[snip]

  65. hunter says:

    Notice how they don’t explain last year’s increase in ice, but shift the topic to the age of the ice.

    [JR: The best science says that there was not an increase in ice. You are mired in that two-dimensional thinking again! Last year was almost certainly record low volume.]

    If the ice cycle is bottoming out, as evidence implies, then the ice will be younger before it gets older.

    The fact is that last year the AGW promotion industry predicted an ice free north pole and was very wrong.

    The ice may or may not trend above or below the 2007 ice level, but unless CO2 changes the melting point of water, I will go with the observations that show that ocean currents and winds are pushing the ice out.

    As has happened before.

    Face it: the only wildly wrong people in the AGW movement have been those foolish enough to make specific predictions. As long as the promoters keep to models in the future, and use computer graphics of model outcomes or used movie special effects, everything is great.
    When they make testable hypothesis, they fail.

  66. dhogaza says:

    In the meantime JAXA is measuring the same ice cap using a different satellite apparently on a different planet.

    ASMR-E High Resolutiong Satellite Sea Ice Data

    ASMR-E High Resolution Satellite Sea Ice Data

    You clearly can see the red line for 2009 is tracking right along the average for the last 5 years and is currently higher than any year except 2003.

    I just looked, magnified the graph, and …

    1. The red line for 2009 has been right at the 2008 line – which became the 2nd lowest minimum recorded – until very recently.

    2. In the past couple of days, right past the June bump due to the semi-annual shift in measurement algorithm, the red line has taken a steep dive down with a slope greater than that shown in 2008.

    3. This means that your favorite source shows current extent less than 2008, and equal to 2002, with a much steeper slope.

    Matches very well with the NSIDC graph.

    Next time you post a data source, try not to pull an Anthony, i.e. make sure it supports your claim.

  67. neill says:

    btw, no comments on the faulty NSIDC data?

  68. dhogaza says:

    Whatever his scientific abilities, Anthony Watts drives an electric car, powers his home with PV cells and spearheaded the successful effort to install photo voltaics at his local public school. In other words, he has done more to save the planet than most of those who attack him here.

    Which doesn’t change the fact that he’s statistically and scientifically illiterate and spreading misinformation about climate science.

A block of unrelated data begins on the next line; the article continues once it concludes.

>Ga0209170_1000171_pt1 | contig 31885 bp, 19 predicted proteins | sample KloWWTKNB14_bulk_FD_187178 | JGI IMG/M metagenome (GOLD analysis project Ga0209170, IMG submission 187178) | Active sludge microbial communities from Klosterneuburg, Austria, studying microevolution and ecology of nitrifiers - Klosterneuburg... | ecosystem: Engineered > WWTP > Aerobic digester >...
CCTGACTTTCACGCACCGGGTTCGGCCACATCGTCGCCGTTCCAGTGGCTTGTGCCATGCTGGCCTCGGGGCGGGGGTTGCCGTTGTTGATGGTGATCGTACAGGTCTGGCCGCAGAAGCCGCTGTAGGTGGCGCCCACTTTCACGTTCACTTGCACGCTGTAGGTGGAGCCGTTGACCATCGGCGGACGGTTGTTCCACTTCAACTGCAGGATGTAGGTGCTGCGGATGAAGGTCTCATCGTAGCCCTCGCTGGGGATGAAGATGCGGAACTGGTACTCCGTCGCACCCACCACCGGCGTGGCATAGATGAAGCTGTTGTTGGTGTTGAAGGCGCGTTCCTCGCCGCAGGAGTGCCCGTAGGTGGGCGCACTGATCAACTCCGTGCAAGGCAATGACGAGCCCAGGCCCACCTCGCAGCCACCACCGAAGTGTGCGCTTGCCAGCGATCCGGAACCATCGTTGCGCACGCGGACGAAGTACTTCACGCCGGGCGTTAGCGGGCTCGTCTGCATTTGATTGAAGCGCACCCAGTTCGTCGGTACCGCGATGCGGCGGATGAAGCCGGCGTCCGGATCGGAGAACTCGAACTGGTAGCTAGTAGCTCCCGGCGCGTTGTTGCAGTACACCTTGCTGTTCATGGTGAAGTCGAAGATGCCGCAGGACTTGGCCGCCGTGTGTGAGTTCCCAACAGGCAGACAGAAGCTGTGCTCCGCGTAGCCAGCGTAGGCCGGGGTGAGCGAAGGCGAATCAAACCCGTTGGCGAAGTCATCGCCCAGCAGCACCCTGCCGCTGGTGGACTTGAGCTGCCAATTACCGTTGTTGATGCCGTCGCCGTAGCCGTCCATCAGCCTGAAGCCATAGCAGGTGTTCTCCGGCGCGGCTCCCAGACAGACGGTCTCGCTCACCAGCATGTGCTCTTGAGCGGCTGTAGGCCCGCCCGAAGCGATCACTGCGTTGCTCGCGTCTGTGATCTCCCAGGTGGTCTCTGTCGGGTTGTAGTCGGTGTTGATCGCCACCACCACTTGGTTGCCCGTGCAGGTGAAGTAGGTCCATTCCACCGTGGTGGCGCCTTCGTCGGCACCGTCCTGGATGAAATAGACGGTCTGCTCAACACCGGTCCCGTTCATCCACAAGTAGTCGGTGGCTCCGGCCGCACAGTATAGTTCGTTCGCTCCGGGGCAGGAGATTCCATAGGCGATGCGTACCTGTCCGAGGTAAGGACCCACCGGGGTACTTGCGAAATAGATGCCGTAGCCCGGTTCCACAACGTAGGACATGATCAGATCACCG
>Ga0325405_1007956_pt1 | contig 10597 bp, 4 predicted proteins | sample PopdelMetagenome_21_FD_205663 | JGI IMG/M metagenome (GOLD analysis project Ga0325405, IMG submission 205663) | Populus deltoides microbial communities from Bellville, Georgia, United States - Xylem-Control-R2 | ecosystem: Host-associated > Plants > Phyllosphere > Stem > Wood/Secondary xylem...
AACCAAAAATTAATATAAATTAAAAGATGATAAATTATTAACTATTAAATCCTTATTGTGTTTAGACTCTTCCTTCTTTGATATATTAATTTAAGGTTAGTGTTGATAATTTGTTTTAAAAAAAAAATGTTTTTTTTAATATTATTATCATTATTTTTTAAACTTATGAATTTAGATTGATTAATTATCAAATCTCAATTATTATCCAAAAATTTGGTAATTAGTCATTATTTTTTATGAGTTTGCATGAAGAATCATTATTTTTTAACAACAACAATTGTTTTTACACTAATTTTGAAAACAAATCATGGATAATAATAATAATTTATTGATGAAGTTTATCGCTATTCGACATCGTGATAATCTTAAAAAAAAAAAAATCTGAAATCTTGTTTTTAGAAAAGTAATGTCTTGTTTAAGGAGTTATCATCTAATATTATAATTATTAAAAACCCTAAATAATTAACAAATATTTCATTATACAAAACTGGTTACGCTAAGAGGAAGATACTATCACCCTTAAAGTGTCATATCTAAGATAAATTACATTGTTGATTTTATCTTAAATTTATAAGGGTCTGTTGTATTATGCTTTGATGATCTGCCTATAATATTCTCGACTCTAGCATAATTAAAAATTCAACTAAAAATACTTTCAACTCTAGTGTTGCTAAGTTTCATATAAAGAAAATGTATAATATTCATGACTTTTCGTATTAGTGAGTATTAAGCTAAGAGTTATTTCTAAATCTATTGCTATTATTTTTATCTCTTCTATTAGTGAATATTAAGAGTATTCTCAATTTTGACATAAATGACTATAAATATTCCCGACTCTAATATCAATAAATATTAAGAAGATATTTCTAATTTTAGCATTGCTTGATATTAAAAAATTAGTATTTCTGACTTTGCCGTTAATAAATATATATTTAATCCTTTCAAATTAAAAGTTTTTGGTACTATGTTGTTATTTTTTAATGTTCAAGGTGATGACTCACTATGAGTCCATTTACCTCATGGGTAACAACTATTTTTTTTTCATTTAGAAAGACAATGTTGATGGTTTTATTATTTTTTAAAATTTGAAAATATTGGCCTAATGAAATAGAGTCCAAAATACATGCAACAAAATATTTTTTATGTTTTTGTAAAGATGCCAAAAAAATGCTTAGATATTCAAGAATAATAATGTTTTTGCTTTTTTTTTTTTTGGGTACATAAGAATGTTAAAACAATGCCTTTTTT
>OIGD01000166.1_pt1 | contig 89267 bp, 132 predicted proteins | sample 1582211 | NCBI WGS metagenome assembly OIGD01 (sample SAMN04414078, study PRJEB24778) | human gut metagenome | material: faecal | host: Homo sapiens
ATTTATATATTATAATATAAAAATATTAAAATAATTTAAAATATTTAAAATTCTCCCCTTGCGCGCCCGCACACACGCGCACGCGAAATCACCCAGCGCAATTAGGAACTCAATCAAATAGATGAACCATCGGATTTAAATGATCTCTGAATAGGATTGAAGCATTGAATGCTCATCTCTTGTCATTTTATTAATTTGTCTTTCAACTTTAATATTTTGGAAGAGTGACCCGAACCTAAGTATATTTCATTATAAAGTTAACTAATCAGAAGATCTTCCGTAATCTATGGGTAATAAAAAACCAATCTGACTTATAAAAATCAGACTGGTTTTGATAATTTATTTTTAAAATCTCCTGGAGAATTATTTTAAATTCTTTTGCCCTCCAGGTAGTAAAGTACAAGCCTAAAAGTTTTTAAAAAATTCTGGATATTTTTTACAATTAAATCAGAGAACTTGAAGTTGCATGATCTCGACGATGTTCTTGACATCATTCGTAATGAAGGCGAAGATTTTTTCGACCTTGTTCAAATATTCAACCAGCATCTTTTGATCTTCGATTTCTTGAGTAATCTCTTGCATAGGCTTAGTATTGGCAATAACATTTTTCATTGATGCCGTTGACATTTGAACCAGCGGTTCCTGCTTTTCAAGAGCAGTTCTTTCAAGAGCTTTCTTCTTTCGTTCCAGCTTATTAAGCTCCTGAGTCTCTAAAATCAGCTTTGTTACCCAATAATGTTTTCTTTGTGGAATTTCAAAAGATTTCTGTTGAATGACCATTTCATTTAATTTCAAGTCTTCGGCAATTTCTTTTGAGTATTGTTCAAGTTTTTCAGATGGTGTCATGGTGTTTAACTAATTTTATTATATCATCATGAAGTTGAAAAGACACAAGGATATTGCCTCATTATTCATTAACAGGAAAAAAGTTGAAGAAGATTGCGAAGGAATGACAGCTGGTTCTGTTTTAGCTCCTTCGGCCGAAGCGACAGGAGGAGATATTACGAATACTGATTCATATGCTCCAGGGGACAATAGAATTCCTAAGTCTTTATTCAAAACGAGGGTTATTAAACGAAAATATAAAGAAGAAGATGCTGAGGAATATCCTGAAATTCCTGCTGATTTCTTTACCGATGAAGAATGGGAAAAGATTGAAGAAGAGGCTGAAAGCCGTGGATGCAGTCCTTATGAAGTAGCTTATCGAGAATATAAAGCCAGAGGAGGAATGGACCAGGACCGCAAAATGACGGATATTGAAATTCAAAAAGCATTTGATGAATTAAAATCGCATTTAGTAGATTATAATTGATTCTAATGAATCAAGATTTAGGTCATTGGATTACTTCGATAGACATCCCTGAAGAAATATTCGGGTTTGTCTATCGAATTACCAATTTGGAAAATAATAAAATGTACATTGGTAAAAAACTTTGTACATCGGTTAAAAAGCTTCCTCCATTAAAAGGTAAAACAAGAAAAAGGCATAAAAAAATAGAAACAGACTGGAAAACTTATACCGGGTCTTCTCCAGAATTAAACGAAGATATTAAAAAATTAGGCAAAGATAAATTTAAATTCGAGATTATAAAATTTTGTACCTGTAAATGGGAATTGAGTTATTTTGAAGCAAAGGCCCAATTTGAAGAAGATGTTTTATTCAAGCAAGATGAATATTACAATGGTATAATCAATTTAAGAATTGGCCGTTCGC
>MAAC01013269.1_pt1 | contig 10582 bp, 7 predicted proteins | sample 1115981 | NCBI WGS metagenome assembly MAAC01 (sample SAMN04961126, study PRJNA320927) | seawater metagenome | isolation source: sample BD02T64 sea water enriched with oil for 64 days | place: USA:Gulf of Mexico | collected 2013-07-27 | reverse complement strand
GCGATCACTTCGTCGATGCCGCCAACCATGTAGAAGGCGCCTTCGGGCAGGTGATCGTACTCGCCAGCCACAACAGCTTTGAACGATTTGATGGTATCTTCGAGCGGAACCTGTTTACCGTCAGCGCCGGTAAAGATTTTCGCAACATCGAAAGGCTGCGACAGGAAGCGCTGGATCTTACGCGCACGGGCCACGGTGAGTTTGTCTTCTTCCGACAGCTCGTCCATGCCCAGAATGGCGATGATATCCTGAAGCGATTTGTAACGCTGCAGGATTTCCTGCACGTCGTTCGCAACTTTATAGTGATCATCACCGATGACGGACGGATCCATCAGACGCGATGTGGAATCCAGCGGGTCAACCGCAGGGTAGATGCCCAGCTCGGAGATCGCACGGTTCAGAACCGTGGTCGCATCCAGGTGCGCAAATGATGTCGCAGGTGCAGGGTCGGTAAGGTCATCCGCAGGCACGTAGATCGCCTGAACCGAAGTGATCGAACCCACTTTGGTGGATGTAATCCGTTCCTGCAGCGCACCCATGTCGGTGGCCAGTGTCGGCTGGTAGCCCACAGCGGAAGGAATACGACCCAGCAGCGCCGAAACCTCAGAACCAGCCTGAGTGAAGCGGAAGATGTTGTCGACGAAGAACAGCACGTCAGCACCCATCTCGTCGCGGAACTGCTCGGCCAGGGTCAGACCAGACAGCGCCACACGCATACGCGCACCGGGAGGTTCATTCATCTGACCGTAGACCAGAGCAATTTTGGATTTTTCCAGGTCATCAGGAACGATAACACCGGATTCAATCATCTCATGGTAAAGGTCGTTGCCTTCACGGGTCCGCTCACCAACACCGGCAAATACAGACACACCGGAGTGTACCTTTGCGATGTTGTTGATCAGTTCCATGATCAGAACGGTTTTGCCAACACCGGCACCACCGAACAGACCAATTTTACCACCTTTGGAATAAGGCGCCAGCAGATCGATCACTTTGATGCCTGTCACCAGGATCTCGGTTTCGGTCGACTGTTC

69. dhogaza says:

    btw, no comments on the faulty NSIDC data?

    They fixed it. Your favorite JAXA source is showing the same thing – accelerating melt of the Arctic Ice Cap in May, tracking 2008 until recently when it accelerated beyond that pace.

  70. dhogaza says:

    In my experience it is the scientifically illiterate who have jumped on the comical “the science is settled” AGW bandwagon. Science is never settled.

    I’ll give you 100:1 odds that the earth is not flat.

  71. dhogaza says:

    As for “peer review”, you’ve already got that system gamed, have’t you? As for testing the hypothesis at bottom of many of these “peer-reviewed” articles, how is that done…..with a GIGO model simulation?

    I need help with semantics … is this breathtaking ignorance, or breathtaking inanity?

  72. dhogaza says:

    Notice how they don’t explain last year’s increase in ice, but shift the topic to the age of the ice.

    Since they don’t predict a monotonically decreasing trend, but rather a decreasing trend subject to natural variability, the fact that 2008 was only the 2nd lowest minimum rather than beating 2007 doesn’t need explanation.

    It fits the hypothesis.

    What you need to do is to explain why one should expect a monotonically decreasing trend when we’ve established the fact that there is natural variability through a long series of observations.

  73. dhogaza says:

    The fact is that last year the AGW promotion industry predicted an ice free north pole and was very wrong.

    Wrong.

    One scientist said he felt that there was a 50% chance that the pole would be ice free.

    You people may think that lying about what people say might establish your credibility but I rather doubt it’s a successful technique when there are people around to correct you.

  74. hunter says:

    Creative Greenius,
    Oh wise one, I think you and the rest of your enlightened friends should do the logical thing and shut us undeserving skeptics down. Sue us. Write laws against us. Make sure we lose jobs.
    And while you are at it, sue that arrogant climate for not cooperating with your apocalyptic delusions.
    And just think how we denialists are all quaking in our gas guzzling SUV’s while we wait on your righteous anger. I am sure you, in fact, do think on that often.

  75. dhogaza says:

    Oh, Neill, just to help you out:

    Stephen Goddard is also statistically illiterate. You should stop relying on his posts …

  76. dhogaza says:

    Oh wise one, I think you and the rest of your enlightened friends should do the logical thing and shut us undeserving skeptics down. Sue us. Write laws against us. Make sure we lose jobs.

    I believe in a person’s right to be ignorant. To paraphrase Voltaire, I’ll defend your right to be ignorant ’til … inconvenience. Won’t do the ’til death’ bit.